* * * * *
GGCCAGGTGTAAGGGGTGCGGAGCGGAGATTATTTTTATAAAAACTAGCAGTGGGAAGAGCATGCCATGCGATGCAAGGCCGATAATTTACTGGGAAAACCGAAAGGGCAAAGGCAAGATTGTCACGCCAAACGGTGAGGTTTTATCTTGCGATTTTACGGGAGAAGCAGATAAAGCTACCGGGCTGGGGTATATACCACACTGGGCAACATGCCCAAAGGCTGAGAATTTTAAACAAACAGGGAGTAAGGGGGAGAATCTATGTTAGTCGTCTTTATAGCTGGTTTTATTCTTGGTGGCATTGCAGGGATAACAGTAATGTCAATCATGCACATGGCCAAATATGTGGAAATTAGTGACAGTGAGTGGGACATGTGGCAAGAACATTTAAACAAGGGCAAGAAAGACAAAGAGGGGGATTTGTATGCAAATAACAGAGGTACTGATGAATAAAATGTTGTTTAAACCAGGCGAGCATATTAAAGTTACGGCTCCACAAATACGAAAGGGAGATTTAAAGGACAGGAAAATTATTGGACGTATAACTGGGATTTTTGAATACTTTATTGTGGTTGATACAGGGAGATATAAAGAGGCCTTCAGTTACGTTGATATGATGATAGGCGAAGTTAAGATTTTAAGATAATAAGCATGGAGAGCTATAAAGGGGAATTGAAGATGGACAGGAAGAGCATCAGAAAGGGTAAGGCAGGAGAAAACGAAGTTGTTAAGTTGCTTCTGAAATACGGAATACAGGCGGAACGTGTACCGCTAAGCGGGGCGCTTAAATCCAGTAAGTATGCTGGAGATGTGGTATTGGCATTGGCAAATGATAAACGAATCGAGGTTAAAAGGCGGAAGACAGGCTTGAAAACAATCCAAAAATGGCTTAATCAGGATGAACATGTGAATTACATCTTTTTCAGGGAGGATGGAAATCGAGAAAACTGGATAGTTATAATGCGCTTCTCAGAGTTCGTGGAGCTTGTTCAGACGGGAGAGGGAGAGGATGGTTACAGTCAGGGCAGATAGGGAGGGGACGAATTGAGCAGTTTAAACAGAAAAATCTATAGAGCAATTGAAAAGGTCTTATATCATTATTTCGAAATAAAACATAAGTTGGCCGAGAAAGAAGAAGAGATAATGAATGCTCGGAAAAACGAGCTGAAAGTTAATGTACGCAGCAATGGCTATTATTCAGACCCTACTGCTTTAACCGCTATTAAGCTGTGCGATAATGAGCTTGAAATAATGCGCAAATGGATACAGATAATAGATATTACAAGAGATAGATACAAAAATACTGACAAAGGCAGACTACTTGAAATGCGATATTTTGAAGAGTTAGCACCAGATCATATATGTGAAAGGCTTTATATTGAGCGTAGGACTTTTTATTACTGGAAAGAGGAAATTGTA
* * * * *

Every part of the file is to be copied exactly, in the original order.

GGCCAGGTGTAAGGGGTGCGGAGCGGAGATTATTTTTATAAAAACTAGCAGTGGGAAGAGCATGCCATGCGATGCAAGGCCGATAATTTACTGGGAAAACCGAAAGGGCAAAGGCAAGATTGTCACGCCAAACGGTGAGGTTTTATCTTGCGATTTTACGGGAGAAGCAGATAAAGCTACCGGGCTGGGGTATATACCACACTGGGCAACATGCCCAAAGGCTGAGAATTTTAAACAAACAGGGAGTAAGGGGGAGAATCTATGTTAGTCGTCTTTATAGCTGGTTTTATTCTTGGTGGCATTGCAGGGATAACAGTAATGTCAATCATGCACATGGCCAAATATGTGGAAATTAGTGACAGTGAGTGGGACATGTGGCAAGAACATTTAAACAAGGGCAAGAAAGACAAAGAGGGGGATTTGTATGCAAATAACAGAGGTACTGATGAATAAAATGTTGTTTAAACCAGGCGAGCATATTAAAGTTACGGCTCCACAAATACGAAAGGGAGATTTAAAGGACAGGAAAATTATTGGACGTATAACTGGGATTTTTGAATACTTTATTGTGGTTGATACAGGGAGATATAAAGAGGCCTTCAGTTACGTTGATATGATGATAGGCGAAGTTAAGATTTTAAGATAATAAGCATGGAGAGCTATAAAGGGGAATTGAAGATGGACAGGAAGAGCATCAGAAAGGGTAAGGCAGGAGAAAACGAAGTTGTTAAGTTGCTTCTGAAATACGGAATACAGGCGGAACGTGTACCGCTAAGCGGGGCGCTTAAATCCAGTAAGTATGCTGGAGATGTGGTATTGGCATTGGCAAATGATAAACGAATCGAGGTTAAAAGGCGGAAGACAGGCTTGAAAACAATCCAAAAATGGCTTAATCAGGATGAACATGTGAATTACATCTTTTTCAGGGAGGATGGAAATCGAGAAAACTGGATAGTTATAATGCGCTTCTCAGAGTTCGTGGAGCTTGTTCAGACGGGAGAGGGAGAGGATGGTTACAGTCAGGGCAGATAGGGAGGGGACGAATTGAGCAGTTTAAACAGAAAAATCTATAGAGCAATTGAAAAGGTCTTATATCATTATTTCGAAATAAAACATAAGTTGGCCGAGAAAGAAGAAGAGATAATGAATGCTCGGAAAAACGAGCTGAAAGTTAATGTACGCAGCAATGGCTATTATTCAGACCCTACTGCTTTAACCGCTATTAAGCTGTGCGATAATGAGCTTGAAATAATGCGCAAATGGATACAGATAATAGATATTACAAGAGATAGATACAAAAATACTGACAAAGGCAGACTACTTGAAATGCGATATTTTGAAGAGTTAGCACCAGATCATATATGTGAAAGGCTTTATATTGAGCGTAGGACTTTTTATTACTGGAAAGAGGAAATTGTA